Surgery, should therefore, be considered very carefully, since it has not been proven to be much better than standard medical therapy, and carries a long list of morbidity and complications. The interesting bit is that around 2 in 3 patients will continue to require long-term PPI, and the risk of developing Barrett’s oesophagus or oesophageal adenocarcinoma is the same in populations of patients who have just received either medical or undergone surgery.
Since surgery has been losing popularity, this may mean that more patients with dyspeptic complaints may end up receiving medical care from primary care physicians than by surgeons from now on than it the past. Additionally, the author does not state which types of patients will tend to benefit more from surgery rather than with medical therapy alone, so I would reckon that primary care physicians should privilege medical therapy, and discuss the need for surgery in complicated, PPI refractory cases, with general surgeons in the local hospital.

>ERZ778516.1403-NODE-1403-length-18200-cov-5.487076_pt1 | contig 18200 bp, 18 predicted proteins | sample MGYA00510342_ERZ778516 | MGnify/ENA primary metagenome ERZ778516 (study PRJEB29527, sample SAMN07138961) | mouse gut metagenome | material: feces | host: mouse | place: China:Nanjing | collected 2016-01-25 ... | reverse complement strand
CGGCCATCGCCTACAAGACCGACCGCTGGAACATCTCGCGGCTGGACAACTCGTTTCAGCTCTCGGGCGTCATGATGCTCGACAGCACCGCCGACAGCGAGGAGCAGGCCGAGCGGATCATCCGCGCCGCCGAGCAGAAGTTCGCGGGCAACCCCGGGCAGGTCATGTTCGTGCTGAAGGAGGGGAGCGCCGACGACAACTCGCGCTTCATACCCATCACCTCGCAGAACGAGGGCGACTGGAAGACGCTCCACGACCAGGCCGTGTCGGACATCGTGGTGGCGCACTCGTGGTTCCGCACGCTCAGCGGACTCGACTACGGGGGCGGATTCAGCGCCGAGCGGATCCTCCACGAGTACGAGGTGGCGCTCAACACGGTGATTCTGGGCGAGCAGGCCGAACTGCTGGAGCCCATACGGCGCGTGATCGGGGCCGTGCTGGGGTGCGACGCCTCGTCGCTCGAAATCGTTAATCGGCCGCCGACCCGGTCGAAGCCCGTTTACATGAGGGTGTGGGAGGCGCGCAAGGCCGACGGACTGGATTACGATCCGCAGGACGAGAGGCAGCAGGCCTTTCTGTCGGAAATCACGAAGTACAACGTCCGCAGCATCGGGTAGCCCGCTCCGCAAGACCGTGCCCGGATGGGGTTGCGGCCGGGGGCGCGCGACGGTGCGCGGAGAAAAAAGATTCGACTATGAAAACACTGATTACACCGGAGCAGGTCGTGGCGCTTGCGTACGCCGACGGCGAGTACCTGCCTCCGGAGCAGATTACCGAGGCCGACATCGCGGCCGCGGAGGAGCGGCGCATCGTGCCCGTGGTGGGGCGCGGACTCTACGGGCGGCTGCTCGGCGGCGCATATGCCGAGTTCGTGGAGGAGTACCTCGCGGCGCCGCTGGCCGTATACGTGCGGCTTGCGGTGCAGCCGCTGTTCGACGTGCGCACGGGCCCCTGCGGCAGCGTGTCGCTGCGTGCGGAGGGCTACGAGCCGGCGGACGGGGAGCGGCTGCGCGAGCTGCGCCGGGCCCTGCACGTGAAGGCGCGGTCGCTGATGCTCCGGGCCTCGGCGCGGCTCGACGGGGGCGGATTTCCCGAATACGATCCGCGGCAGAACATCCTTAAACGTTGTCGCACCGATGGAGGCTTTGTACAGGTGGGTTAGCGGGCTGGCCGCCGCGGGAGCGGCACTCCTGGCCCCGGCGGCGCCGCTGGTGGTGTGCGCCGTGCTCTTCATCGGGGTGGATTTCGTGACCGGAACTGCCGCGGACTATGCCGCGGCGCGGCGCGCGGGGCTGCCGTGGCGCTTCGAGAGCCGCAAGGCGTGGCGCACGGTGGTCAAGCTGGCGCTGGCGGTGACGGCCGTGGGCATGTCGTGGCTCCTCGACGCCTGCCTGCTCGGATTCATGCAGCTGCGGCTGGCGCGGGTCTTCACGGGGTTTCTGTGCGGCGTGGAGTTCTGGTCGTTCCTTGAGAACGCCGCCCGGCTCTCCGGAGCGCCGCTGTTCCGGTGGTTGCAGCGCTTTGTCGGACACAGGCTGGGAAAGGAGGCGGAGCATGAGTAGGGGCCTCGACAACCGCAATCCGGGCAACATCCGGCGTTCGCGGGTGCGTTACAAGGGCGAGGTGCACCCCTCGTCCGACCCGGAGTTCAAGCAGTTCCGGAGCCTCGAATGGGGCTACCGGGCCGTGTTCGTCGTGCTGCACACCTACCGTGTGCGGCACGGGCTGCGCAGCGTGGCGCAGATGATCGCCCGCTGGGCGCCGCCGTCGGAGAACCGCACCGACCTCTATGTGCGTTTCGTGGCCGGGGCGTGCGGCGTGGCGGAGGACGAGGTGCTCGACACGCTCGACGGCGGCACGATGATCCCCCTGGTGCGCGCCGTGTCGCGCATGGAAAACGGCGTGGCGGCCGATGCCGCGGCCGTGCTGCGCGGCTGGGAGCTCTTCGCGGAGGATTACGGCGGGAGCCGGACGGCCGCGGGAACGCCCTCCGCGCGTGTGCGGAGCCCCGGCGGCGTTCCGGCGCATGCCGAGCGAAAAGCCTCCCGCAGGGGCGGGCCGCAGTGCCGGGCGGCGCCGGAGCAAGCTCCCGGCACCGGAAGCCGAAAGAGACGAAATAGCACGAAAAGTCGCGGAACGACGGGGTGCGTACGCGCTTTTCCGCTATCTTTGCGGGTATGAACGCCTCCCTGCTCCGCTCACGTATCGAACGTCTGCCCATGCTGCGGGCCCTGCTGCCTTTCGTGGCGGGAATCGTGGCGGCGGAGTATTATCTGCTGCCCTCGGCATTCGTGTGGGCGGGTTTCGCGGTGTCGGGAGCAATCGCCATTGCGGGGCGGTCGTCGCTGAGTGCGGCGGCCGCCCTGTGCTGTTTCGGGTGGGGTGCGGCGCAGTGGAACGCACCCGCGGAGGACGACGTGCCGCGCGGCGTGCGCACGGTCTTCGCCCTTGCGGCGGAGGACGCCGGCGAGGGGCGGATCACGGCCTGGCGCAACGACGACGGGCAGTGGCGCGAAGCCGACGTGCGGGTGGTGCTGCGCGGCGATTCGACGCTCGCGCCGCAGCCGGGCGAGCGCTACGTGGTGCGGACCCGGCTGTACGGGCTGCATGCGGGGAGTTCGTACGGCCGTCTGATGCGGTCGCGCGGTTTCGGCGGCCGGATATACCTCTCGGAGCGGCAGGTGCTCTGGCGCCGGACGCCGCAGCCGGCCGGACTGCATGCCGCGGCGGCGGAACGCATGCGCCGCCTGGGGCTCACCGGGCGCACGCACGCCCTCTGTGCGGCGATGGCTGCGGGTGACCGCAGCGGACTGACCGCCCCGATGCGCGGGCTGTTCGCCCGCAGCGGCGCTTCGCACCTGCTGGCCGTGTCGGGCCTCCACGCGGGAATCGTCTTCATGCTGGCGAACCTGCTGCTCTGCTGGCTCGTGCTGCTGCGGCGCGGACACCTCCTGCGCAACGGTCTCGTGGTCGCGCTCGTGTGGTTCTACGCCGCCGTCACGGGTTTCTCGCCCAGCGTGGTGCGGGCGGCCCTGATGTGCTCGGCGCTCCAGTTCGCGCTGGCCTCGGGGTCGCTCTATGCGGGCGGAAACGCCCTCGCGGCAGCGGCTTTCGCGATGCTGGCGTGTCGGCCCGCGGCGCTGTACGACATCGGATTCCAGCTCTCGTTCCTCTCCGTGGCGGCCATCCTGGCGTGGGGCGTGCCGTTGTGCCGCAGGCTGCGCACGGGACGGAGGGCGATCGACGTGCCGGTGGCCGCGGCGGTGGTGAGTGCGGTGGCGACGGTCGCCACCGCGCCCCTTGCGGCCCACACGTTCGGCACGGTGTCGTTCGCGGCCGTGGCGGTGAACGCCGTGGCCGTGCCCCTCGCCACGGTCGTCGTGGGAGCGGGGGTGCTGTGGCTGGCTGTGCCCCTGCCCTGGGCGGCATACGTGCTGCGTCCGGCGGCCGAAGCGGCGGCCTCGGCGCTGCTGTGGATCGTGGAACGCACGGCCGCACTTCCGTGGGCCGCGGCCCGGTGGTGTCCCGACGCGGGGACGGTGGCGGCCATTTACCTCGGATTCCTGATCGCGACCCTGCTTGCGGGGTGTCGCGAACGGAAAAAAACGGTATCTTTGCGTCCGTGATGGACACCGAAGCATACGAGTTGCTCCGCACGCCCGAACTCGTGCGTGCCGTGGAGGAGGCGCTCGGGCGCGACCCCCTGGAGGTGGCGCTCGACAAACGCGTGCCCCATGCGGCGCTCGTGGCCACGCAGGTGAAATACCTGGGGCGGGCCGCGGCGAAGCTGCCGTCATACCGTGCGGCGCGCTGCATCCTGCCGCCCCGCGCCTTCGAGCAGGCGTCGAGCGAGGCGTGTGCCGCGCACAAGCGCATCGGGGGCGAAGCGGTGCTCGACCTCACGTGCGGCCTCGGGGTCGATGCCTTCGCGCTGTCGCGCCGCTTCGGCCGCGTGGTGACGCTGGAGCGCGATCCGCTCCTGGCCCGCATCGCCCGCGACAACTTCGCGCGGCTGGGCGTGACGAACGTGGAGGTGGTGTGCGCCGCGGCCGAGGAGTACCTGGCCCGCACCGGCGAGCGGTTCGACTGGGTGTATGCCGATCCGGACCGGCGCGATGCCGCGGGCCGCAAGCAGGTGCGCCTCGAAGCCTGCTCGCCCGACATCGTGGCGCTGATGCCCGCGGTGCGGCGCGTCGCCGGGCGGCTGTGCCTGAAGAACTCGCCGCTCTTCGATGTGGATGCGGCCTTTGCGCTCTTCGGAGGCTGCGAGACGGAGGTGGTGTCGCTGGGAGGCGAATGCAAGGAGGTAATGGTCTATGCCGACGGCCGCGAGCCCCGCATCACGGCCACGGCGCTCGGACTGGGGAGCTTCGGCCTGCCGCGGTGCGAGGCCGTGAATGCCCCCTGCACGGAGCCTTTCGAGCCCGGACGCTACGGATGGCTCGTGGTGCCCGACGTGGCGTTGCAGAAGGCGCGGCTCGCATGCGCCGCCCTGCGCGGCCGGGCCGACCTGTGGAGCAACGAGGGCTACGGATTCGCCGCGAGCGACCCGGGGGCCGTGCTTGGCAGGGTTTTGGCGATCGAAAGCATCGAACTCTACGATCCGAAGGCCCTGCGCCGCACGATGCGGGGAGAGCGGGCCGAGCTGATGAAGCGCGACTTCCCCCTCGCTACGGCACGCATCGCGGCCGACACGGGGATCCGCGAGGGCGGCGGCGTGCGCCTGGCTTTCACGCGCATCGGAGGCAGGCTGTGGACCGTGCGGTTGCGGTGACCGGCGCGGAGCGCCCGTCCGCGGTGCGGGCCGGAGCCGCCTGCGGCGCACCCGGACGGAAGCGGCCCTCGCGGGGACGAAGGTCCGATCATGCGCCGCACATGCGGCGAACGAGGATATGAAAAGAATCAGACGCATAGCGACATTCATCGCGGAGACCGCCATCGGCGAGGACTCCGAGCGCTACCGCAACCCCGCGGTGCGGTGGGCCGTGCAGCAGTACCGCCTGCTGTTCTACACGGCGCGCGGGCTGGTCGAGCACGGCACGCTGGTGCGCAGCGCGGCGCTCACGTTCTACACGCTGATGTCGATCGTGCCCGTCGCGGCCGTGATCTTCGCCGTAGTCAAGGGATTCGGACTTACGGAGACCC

The author has also approached the current controversy surrounding the indication for endoscopy in patients with chronic symptoms of GERD, so as to screen for Barrett’s oesophagus, which as we all know, increases tremendously the likelihood of having oesophageal adenocarcinoma. The Canadian guidelines do not recommend screening endoscopy, a view shared by the American Gastroenterological Association, which also does not recommend against endoscopy. The American College of Gastroenterology takes a more liberal stance, and supports endoscopy in cases of patients with “symptoms suggesting complicated disease”, namely dysphagia, odynophagia, bleeding, weight loss, anemia, those at risk for Barrett’s esophagus, and when the patient and the physician feel it is appropriate. These indications of the American College of Gastroenterology.